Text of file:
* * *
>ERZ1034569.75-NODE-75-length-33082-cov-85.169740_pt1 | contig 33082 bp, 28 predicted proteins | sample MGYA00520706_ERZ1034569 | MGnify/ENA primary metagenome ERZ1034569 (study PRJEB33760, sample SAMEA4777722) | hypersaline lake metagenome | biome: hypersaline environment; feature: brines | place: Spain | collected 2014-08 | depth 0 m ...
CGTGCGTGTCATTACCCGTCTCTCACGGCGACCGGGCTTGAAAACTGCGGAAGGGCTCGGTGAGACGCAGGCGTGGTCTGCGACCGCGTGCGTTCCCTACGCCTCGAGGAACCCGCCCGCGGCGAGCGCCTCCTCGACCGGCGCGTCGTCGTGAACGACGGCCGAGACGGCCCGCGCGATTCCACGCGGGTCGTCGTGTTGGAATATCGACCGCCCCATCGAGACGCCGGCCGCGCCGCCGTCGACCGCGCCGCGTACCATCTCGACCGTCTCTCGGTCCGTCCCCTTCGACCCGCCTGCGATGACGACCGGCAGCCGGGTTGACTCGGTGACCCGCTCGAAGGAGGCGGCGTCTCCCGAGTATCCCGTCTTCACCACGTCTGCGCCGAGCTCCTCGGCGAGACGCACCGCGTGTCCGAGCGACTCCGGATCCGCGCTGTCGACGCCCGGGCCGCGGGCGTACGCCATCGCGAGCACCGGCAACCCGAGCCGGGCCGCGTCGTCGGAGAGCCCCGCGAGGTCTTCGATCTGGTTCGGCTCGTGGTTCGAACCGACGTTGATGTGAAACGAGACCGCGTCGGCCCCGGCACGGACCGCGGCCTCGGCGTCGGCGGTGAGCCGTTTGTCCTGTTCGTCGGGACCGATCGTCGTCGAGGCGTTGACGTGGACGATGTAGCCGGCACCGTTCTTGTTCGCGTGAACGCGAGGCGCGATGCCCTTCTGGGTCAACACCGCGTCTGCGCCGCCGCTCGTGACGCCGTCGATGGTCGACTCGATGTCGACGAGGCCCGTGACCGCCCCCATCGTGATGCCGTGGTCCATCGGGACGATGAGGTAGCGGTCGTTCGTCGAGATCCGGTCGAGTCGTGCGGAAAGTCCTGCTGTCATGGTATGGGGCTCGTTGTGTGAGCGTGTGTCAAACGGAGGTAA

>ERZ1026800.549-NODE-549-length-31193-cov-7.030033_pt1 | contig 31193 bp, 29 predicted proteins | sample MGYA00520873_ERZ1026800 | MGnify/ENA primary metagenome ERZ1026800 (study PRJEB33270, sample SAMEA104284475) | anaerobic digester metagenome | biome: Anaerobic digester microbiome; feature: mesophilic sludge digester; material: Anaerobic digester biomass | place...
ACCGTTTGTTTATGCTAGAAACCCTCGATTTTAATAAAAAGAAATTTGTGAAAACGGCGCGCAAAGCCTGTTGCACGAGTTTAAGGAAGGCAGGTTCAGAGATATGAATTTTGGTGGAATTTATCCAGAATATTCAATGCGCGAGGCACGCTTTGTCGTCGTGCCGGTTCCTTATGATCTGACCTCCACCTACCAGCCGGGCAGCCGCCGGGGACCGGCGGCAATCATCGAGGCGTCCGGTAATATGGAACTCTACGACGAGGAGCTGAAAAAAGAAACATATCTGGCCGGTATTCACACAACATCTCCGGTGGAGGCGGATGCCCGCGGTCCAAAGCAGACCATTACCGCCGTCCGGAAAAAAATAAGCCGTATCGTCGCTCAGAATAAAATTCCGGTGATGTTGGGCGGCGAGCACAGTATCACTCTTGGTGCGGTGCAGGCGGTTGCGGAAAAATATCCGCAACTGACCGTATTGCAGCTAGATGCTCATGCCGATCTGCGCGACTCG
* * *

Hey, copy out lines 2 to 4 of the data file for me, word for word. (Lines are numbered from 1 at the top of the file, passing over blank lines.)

CGTGCGTGTCATTACCCGTCTCTCACGGCGACCGGGCTTGAAAACTGCGGAAGGGCTCGGTGAGACGCAGGCGTGGTCTGCGACCGCGTGCGTTCCCTACGCCTCGAGGAACCCGCCCGCGGCGAGCGCCTCCTCGACCGGCGCGTCGTCGTGAACGACGGCCGAGACGGCCCGCGCGATTCCACGCGGGTCGTCGTGTTGGAATATCGACCGCCCCATCGAGACGCCGGCCGCGCCGCCGTCGACCGCGCCGCGTACCATCTCGACCGTCTCTCGGTCCGTCCCCTTCGACCCGCCTGCGATGACGACCGGCAGCCGGGTTGACTCGGTGACCCGCTCGAAGGAGGCGGCGTCTCCCGAGTATCCCGTCTTCACCACGTCTGCGCCGAGCTCCTCGGCGAGACGCACCGCGTGTCCGAGCGACTCCGGATCCGCGCTGTCGACGCCCGGGCCGCGGGCGTACGCCATCGCGAGCACCGGCAACCCGAGCCGGGCCGCGTCGTCGGAGAGCCCCGCGAGGTCTTCGATCTGGTTCGGCTCGTGGTTCGAACCGACGTTGATGTGAAACGAGACCGCGTCGGCCCCGGCACGGACCGCGGCCTCGGCGTCGGCGGTGAGCCGTTTGTCCTGTTCGTCGGGACCGATCGTCGTCGAGGCGTTGACGTGGACGATGTAGCCGGCACCGTTCTTGTTCGCGTGAACGCGAGGCGCGATGCCCTTCTGGGTCAACACCGCGTCTGCGCCGCCGCTCGTGACGCCGTCGATGGTCGACTCGATGTCGACGAGGCCCGTGACCGCCCCCATCGTGATGCCGTGGTCCATCGGGACGATGAGGTAGCGGTCGTTCGTCGAGATCCGGTCGAGTCGTGCGGAAAGTCCTGCTGTCATGGTATGGGGCTCGTTGTGTGAGCGTGTGTCAAACGGAGGTAA

>ERZ1026800.549-NODE-549-length-31193-cov-7.030033_pt1 | contig 31193 bp, 29 predicted proteins | sample MGYA00520873_ERZ1026800 | MGnify/ENA primary metagenome ERZ1026800 (study PRJEB33270, sample SAMEA104284475) | anaerobic digester metagenome | biome: Anaerobic digester microbiome; feature: mesophilic sludge digester; material: Anaerobic digester biomass | place...
ACCGTTTGTTTATGCTAGAAACCCTCGATTTTAATAAAAAGAAATTTGTGAAAACGGCGCGCAAAGCCTGTTGCACGAGTTTAAGGAAGGCAGGTTCAGAGATATGAATTTTGGTGGAATTTATCCAGAATATTCAATGCGCGAGGCACGCTTTGTCGTCGTGCCGGTTCCTTATGATCTGACCTCCACCTACCAGCCGGGCAGCCGCCGGGGACCGGCGGCAATCATCGAGGCGTCCGGTAATATGGAACTCTACGACGAGGAGCTGAAAAAAGAAACATATCTGGCCGGTATTCACACAACATCTCCGGTGGAGGCGGATGCCCGCGGTCCAAAGCAGACCATTACCGCCGTCCGGAAAAAAATAAGCCGTATCGTCGCTCAGAATAAAATTCCGGTGATGTTGGGCGGCGAGCACAGTATCACTCTTGGTGCGGTGCAGGCGGTTGCGGAAAAATATCCGCAACTGACCGTATTGCAGCTAGATGCTCATGCCGATCTGCGCGACTCG